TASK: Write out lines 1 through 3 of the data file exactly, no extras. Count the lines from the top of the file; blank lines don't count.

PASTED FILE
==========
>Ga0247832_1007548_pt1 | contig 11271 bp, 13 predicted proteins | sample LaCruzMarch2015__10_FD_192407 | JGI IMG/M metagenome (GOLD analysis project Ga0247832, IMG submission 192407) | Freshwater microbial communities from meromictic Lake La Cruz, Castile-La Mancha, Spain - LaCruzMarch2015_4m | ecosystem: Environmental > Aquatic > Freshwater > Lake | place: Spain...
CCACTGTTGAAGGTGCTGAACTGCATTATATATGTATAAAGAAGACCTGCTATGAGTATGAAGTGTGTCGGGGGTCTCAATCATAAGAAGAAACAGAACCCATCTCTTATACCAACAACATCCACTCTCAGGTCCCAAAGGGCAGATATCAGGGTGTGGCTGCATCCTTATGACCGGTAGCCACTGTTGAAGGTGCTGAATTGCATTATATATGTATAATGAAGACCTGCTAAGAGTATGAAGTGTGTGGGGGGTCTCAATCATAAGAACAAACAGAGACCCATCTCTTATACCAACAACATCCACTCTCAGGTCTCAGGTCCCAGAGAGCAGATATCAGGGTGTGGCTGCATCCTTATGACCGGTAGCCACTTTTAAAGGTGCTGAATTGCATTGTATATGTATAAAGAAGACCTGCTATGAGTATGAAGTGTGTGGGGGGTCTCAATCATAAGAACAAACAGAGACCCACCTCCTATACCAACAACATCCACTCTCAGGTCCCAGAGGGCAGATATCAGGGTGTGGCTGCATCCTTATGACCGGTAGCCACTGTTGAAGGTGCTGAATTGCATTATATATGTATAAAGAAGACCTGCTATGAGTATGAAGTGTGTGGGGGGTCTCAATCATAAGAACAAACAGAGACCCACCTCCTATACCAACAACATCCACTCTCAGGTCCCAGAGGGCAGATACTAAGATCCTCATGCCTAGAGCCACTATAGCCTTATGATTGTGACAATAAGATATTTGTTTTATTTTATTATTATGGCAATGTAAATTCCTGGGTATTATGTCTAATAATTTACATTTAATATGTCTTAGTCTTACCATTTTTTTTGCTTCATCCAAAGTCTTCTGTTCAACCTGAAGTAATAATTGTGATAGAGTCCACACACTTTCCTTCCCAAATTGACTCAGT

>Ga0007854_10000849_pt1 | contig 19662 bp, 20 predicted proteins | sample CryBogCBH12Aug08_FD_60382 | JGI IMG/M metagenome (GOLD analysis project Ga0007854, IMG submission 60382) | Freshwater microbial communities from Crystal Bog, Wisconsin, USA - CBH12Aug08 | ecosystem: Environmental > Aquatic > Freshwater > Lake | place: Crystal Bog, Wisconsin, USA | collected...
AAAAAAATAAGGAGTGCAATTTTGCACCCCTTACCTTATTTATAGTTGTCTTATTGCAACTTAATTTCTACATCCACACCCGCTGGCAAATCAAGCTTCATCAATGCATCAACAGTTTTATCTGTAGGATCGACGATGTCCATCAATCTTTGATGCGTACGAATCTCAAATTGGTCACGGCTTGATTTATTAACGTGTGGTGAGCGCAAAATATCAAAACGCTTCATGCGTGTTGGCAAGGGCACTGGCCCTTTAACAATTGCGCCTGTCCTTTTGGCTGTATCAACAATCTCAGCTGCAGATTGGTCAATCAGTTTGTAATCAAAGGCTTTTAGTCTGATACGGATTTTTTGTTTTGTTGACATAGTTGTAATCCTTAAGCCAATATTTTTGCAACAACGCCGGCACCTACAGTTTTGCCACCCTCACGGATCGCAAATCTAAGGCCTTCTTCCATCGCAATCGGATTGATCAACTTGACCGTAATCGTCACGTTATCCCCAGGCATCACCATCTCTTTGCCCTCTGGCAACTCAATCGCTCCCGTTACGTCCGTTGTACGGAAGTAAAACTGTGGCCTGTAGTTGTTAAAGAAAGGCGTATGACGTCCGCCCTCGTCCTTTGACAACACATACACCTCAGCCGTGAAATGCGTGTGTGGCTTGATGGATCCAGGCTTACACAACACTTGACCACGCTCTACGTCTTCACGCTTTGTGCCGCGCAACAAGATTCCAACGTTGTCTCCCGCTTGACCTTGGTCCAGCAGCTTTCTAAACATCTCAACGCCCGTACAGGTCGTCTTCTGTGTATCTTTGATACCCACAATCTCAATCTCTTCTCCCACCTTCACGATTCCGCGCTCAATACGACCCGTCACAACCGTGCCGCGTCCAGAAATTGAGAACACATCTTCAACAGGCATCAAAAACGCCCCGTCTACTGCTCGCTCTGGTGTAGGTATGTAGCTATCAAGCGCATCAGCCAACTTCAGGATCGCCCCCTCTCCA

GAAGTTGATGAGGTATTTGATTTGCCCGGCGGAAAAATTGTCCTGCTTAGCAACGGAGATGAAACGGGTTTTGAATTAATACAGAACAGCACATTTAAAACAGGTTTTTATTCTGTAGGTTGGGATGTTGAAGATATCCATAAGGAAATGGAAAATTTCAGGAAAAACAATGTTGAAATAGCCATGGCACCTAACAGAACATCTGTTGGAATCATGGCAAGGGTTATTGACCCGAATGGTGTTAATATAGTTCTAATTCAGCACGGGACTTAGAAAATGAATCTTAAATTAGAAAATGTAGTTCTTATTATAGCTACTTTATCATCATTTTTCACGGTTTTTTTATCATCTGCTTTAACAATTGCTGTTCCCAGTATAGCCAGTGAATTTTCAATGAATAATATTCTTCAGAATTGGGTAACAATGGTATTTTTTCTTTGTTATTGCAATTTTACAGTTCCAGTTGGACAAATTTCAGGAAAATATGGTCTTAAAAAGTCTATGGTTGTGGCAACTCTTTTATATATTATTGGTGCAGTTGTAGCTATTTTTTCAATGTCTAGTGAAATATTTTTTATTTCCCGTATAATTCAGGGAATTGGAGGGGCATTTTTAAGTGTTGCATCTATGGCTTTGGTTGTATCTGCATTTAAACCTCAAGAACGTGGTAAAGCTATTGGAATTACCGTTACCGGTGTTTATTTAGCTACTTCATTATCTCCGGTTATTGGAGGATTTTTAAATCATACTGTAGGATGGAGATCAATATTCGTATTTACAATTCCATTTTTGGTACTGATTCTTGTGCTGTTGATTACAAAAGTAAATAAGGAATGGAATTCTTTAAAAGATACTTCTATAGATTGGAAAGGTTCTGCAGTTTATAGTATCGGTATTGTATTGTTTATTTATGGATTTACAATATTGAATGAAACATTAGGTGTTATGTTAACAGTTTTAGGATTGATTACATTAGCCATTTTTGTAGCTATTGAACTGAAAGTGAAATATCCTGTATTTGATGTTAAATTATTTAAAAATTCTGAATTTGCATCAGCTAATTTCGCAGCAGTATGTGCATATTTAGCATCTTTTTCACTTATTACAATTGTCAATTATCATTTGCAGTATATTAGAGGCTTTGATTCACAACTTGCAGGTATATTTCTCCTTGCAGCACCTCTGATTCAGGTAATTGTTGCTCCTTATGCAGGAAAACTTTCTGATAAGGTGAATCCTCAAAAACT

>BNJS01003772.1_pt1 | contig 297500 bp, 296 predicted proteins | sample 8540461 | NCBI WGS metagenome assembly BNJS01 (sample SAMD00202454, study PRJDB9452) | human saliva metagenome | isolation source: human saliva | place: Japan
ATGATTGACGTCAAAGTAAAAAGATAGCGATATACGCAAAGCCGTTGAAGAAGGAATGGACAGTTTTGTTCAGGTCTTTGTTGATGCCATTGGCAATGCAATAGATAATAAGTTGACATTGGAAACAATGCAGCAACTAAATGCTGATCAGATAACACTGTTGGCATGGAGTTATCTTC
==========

>Ga0247832_1007548_pt1 | contig 11271 bp, 13 predicted proteins | sample LaCruzMarch2015__10_FD_192407 | JGI IMG/M metagenome (GOLD analysis project Ga0247832, IMG submission 192407) | Freshwater microbial communities from meromictic Lake La Cruz, Castile-La Mancha, Spain - LaCruzMarch2015_4m | ecosystem: Environmental > Aquatic > Freshwater > Lake | place: Spain...
CCACTGTTGAAGGTGCTGAACTGCATTATATATGTATAAAGAAGACCTGCTATGAGTATGAAGTGTGTCGGGGGTCTCAATCATAAGAAGAAACAGAACCCATCTCTTATACCAACAACATCCACTCTCAGGTCCCAAAGGGCAGATATCAGGGTGTGGCTGCATCCTTATGACCGGTAGCCACTGTTGAAGGTGCTGAATTGCATTATATATGTATAATGAAGACCTGCTAAGAGTATGAAGTGTGTGGGGGGTCTCAATCATAAGAACAAACAGAGACCCATCTCTTATACCAACAACATCCACTCTCAGGTCTCAGGTCCCAGAGAGCAGATATCAGGGTGTGGCTGCATCCTTATGACCGGTAGCCACTTTTAAAGGTGCTGAATTGCATTGTATATGTATAAAGAAGACCTGCTATGAGTATGAAGTGTGTGGGGGGTCTCAATCATAAGAACAAACAGAGACCCACCTCCTATACCAACAACATCCACTCTCAGGTCCCAGAGGGCAGATATCAGGGTGTGGCTGCATCCTTATGACCGGTAGCCACTGTTGAAGGTGCTGAATTGCATTATATATGTATAAAGAAGACCTGCTATGAGTATGAAGTGTGTGGGGGGTCTCAATCATAAGAACAAACAGAGACCCACCTCCTATACCAACAACATCCACTCTCAGGTCCCAGAGGGCAGATACTAAGATCCTCATGCCTAGAGCCACTATAGCCTTATGATTGTGACAATAAGATATTTGTTTTATTTTATTATTATGGCAATGTAAATTCCTGGGTATTATGTCTAATAATTTACATTTAATATGTCTTAGTCTTACCATTTTTTTTGCTTCATCCAAAGTCTTCTGTTCAACCTGAAGTAATAATTGTGATAGAGTCCACACACTTTCCTTCCCAAATTGACTCAGT

>Ga0007854_10000849_pt1 | contig 19662 bp, 20 predicted proteins | sample CryBogCBH12Aug08_FD_60382 | JGI IMG/M metagenome (GOLD analysis project Ga0007854, IMG submission 60382) | Freshwater microbial communities from Crystal Bog, Wisconsin, USA - CBH12Aug08 | ecosystem: Environmental > Aquatic > Freshwater > Lake | place: Crystal Bog, Wisconsin, USA | collected...